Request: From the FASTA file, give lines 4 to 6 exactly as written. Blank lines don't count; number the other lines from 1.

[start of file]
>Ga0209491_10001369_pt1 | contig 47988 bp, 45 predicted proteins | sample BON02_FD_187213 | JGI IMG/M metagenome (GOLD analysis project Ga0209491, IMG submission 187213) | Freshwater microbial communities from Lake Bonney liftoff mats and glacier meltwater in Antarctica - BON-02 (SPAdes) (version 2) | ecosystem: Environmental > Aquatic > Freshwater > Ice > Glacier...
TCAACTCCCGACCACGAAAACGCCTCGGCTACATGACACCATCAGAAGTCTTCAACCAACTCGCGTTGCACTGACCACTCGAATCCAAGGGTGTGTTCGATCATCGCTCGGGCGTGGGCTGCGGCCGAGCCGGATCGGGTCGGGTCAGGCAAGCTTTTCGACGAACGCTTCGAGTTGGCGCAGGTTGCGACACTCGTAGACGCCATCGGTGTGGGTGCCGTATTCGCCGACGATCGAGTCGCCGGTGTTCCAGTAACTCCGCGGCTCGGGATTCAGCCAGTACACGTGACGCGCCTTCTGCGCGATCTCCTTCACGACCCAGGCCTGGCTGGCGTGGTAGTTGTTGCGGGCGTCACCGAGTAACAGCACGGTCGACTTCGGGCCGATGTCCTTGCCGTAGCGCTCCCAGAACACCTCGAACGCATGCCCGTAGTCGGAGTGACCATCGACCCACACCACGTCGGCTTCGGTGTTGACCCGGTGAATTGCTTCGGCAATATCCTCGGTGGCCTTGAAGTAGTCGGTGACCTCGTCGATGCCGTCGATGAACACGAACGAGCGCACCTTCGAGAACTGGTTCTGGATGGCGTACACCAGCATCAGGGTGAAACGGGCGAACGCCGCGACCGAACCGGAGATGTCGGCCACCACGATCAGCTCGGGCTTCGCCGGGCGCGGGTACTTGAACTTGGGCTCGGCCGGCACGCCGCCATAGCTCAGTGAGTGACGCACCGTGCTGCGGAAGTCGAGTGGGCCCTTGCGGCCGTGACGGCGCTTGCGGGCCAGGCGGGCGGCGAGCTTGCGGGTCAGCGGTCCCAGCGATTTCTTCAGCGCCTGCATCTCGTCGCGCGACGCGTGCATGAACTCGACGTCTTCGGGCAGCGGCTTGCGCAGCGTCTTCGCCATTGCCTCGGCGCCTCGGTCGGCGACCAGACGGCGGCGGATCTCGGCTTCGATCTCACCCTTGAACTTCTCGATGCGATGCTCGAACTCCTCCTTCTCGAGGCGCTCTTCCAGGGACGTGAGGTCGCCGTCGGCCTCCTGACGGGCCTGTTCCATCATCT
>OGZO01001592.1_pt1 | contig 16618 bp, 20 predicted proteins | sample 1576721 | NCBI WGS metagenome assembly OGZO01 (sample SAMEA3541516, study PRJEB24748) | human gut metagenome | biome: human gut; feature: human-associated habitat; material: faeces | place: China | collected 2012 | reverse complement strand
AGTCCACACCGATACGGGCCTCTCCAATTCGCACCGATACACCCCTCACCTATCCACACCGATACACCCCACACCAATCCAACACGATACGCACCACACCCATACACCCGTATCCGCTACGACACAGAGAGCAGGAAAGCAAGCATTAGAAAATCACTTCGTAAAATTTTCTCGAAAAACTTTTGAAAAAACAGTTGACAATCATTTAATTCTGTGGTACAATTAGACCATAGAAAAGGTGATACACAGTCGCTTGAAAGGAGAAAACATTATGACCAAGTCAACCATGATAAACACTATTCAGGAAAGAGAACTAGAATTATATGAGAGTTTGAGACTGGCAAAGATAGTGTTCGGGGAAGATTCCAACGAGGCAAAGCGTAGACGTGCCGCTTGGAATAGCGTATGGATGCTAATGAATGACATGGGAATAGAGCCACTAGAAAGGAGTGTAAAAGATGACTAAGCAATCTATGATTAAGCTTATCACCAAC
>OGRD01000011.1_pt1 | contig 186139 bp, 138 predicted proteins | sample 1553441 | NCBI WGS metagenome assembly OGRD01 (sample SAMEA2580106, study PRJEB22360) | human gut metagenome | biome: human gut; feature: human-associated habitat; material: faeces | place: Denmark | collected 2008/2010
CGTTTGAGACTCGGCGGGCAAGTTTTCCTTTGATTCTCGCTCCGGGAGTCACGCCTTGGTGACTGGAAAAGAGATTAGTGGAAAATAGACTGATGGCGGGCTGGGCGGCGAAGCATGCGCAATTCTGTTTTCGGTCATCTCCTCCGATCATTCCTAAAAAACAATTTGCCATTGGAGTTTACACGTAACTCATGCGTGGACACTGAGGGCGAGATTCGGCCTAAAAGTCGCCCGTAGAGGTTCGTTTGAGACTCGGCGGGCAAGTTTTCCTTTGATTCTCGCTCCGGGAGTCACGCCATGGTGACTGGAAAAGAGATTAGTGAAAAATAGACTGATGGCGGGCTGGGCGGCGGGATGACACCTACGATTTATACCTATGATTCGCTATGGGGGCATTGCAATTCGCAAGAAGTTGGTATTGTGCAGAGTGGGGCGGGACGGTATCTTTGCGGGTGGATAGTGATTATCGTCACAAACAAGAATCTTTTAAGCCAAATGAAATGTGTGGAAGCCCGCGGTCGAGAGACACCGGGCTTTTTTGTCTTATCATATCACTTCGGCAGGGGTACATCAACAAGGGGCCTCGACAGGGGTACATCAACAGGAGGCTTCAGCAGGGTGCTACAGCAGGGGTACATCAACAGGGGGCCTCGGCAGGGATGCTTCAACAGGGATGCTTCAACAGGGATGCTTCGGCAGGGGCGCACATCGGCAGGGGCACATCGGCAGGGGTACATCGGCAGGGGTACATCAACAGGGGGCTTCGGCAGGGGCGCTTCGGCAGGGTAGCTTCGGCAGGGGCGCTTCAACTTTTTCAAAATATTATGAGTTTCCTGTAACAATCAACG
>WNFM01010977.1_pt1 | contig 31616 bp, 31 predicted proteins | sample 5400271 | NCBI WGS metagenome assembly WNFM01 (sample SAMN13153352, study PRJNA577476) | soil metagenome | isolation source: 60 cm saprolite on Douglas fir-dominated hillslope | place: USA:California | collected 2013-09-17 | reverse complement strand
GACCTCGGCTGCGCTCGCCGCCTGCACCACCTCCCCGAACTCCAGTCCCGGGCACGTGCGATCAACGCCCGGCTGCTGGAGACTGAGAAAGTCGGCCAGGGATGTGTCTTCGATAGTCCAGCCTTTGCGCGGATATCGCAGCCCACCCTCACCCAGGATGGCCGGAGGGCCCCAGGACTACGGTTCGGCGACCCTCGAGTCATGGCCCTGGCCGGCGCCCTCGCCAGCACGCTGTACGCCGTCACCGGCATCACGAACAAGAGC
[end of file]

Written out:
AGTCCACACCGATACGGGCCTCTCCAATTCGCACCGATACACCCCTCACCTATCCACACCGATACACCCCACACCAATCCAACACGATACGCACCACACCCATACACCCGTATCCGCTACGACACAGAGAGCAGGAAAGCAAGCATTAGAAAATCACTTCGTAAAATTTTCTCGAAAAACTTTTGAAAAAACAGTTGACAATCATTTAATTCTGTGGTACAATTAGACCATAGAAAAGGTGATACACAGTCGCTTGAAAGGAGAAAACATTATGACCAAGTCAACCATGATAAACACTATTCAGGAAAGAGAACTAGAATTATATGAGAGTTTGAGACTGGCAAAGATAGTGTTCGGGGAAGATTCCAACGAGGCAAAGCGTAGACGTGCCGCTTGGAATAGCGTATGGATGCTAATGAATGACATGGGAATAGAGCCACTAGAAAGGAGTGTAAAAGATGACTAAGCAATCTATGATTAAGCTTATCACCAAC
>OGRD01000011.1_pt1 | contig 186139 bp, 138 predicted proteins | sample 1553441 | NCBI WGS metagenome assembly OGRD01 (sample SAMEA2580106, study PRJEB22360) | human gut metagenome | biome: human gut; feature: human-associated habitat; material: faeces | place: Denmark | collected 2008/2010
CGTTTGAGACTCGGCGGGCAAGTTTTCCTTTGATTCTCGCTCCGGGAGTCACGCCTTGGTGACTGGAAAAGAGATTAGTGGAAAATAGACTGATGGCGGGCTGGGCGGCGAAGCATGCGCAATTCTGTTTTCGGTCATCTCCTCCGATCATTCCTAAAAAACAATTTGCCATTGGAGTTTACACGTAACTCATGCGTGGACACTGAGGGCGAGATTCGGCCTAAAAGTCGCCCGTAGAGGTTCGTTTGAGACTCGGCGGGCAAGTTTTCCTTTGATTCTCGCTCCGGGAGTCACGCCATGGTGACTGGAAAAGAGATTAGTGAAAAATAGACTGATGGCGGGCTGGGCGGCGGGATGACACCTACGATTTATACCTATGATTCGCTATGGGGGCATTGCAATTCGCAAGAAGTTGGTATTGTGCAGAGTGGGGCGGGACGGTATCTTTGCGGGTGGATAGTGATTATCGTCACAAACAAGAATCTTTTAAGCCAAATGAAATGTGTGGAAGCCCGCGGTCGAGAGACACCGGGCTTTTTTGTCTTATCATATCACTTCGGCAGGGGTACATCAACAAGGGGCCTCGACAGGGGTACATCAACAGGAGGCTTCAGCAGGGTGCTACAGCAGGGGTACATCAACAGGGGGCCTCGGCAGGGATGCTTCAACAGGGATGCTTCAACAGGGATGCTTCGGCAGGGGCGCACATCGGCAGGGGCACATCGGCAGGGGTACATCGGCAGGGGTACATCAACAGGGGGCTTCGGCAGGGGCGCTTCGGCAGGGTAGCTTCGGCAGGGGCGCTTCAACTTTTTCAAAATATTATGAGTTTCCTGTAACAATCAACG